After it cooled, I cautiously tapped it and the sound of metal (not clay) sent me into a bit of a happy dance. When I rubbed it with the steel wool and the metal colour started to show itself, I really couldn’t contain my joy! What I don’t have (yet) is the liver of sulfur. I really think the features will show up better after it’s oxidized. And it’s a bit too shiny anyway!

My final design might not look exactly like a hawk, but I still love it!

This bead making resolution has certainly been an interesting journey. My initial ideas were all more spherical, but I had to abandon those after realizing they would probably be too thick to fire with a torch. I also realized early on that I would have to compromise and go with fine silver, not sterling silver. Sterling requires a two-step firing process that can only be done in the more precise confines of a kiln, and I didn’t feel that I could commit to a kiln when I’ve just started (also, my husband might have had me committed if I bought a kiln after just starting).

Because I was using fine silver, I worried that the final bead wouldn’t be strong enough to wear on a bracelet. My backup plan was to wear whatever I made on a necklace, so I wasn’t too torn up when I changed this design to be a pendant. The finished piece seems very sturdy, so I’m sure it would be fine on a bracelet. But, I’m glad that I drilled the hole in the top since during the firing it shrunk just enough that I can’t pass a chain through the eyes anymore.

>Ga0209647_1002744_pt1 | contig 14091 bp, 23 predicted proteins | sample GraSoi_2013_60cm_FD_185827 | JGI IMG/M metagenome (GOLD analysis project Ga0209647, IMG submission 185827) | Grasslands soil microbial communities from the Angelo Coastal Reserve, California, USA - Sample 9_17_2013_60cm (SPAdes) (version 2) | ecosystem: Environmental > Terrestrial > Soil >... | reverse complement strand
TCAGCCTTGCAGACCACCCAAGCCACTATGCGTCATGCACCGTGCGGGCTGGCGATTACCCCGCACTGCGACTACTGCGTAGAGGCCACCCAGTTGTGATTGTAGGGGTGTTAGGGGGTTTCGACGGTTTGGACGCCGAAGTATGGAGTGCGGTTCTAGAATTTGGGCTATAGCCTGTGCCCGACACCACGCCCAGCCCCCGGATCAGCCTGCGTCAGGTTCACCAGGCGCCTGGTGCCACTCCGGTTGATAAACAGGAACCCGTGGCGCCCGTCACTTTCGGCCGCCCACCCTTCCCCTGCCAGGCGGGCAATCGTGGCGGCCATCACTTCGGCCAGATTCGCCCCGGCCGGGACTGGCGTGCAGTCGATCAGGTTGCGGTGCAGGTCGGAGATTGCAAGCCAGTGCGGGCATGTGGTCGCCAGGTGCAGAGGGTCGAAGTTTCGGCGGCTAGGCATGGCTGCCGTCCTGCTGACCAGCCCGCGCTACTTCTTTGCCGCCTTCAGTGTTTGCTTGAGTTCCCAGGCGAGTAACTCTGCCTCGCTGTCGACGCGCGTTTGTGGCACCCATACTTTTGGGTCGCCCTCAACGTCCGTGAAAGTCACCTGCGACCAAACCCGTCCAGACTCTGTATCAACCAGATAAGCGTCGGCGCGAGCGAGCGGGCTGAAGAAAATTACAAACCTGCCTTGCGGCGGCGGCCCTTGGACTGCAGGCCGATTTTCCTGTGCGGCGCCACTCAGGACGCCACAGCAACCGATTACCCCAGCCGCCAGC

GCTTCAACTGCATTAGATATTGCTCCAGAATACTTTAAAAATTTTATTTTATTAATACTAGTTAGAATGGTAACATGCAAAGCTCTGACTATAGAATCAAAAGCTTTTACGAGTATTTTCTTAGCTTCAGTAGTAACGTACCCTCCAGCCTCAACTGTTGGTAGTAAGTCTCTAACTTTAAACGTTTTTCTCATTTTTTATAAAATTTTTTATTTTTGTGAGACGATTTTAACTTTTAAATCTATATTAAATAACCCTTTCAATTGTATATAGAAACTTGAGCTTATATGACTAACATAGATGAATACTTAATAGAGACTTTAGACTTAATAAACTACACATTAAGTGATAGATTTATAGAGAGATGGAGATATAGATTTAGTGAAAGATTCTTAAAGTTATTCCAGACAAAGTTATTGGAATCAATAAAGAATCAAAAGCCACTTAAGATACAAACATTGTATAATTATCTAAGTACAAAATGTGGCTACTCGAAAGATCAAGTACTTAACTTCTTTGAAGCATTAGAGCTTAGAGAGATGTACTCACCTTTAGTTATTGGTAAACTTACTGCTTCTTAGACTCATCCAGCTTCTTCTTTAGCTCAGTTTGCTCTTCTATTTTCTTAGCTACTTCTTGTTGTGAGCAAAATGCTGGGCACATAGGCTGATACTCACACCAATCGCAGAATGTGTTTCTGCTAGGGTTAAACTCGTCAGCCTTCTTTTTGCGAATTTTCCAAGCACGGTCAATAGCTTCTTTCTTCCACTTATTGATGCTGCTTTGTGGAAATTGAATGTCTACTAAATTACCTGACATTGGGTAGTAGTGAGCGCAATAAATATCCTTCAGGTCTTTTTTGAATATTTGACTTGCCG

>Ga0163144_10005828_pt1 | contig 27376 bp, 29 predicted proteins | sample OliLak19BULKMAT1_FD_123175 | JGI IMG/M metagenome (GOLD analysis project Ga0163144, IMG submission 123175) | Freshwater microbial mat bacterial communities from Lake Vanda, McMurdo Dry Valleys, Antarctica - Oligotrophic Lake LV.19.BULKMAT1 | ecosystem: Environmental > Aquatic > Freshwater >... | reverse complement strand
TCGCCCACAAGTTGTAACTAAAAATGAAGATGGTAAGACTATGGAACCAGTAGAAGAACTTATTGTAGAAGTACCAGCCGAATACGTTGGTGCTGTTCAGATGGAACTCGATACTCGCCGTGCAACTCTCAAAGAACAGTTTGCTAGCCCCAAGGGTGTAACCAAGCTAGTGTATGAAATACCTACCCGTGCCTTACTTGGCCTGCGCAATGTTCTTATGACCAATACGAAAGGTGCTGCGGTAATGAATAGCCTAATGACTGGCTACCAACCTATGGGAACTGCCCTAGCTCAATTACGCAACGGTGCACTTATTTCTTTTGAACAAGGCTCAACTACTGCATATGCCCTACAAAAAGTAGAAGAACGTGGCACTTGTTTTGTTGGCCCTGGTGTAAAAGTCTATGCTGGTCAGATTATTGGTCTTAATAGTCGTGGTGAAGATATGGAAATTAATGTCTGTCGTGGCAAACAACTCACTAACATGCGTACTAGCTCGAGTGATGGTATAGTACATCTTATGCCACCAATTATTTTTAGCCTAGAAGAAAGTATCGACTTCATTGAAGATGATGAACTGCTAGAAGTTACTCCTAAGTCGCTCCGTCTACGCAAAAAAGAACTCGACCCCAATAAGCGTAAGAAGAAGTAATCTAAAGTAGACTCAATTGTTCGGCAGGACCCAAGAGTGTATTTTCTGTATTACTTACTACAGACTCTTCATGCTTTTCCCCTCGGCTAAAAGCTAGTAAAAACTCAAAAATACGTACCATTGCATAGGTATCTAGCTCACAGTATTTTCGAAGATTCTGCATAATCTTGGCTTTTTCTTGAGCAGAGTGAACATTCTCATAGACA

I originally bought 10g of silver clay, thinking that I could make two beads out of it, but I probably used 8.5-9g of the package on this bead. Which means I need to buy more metal clay because I have another idea that I really want to do! And it’s a bead this time ;)

One resolution down, two to go!


  1. Oh it’s beautiful! It turned out wonderful. Is it too big to wear as a dangle? Congrats on your beautiful pendant. :)

    1. Thank you! :)

      It’s about 1 1/8″ long so it is big, but I probably could wear it as a dangle. I just don’t like dangles :D Since the eyes are about halfway down, with my original plan of running the chain through the eyes I figured the larger size wouldn’t bug me since it would be evenly distributed on the top and bottom of the chain. If I had a chain with a smaller diameter it would work. It’s really close to still fitting on the chain, just a smidgen too small.

  2. Cool as @*!%

    Congrats, so impressed with this, I had no idea about metal clay until you started talking about it in your resolutions.

    Fascinating stuff, look forward to see what happens next. I’m hoping my shoulder might be good enough to have another go at lampworking sometime next year!

    Mars xx

    1. Thank you :D I can’t really describe how thrilled I was when it was all done! And how excited I am to try again! I have at least one or two other ideas bouncing around in my head, so they’ll definitely be more to share at some point.

      I really hope you get a chance to get back to your lampworking. I remember you showing the beads that you made last time. I still think that would be amazing to try one day! :)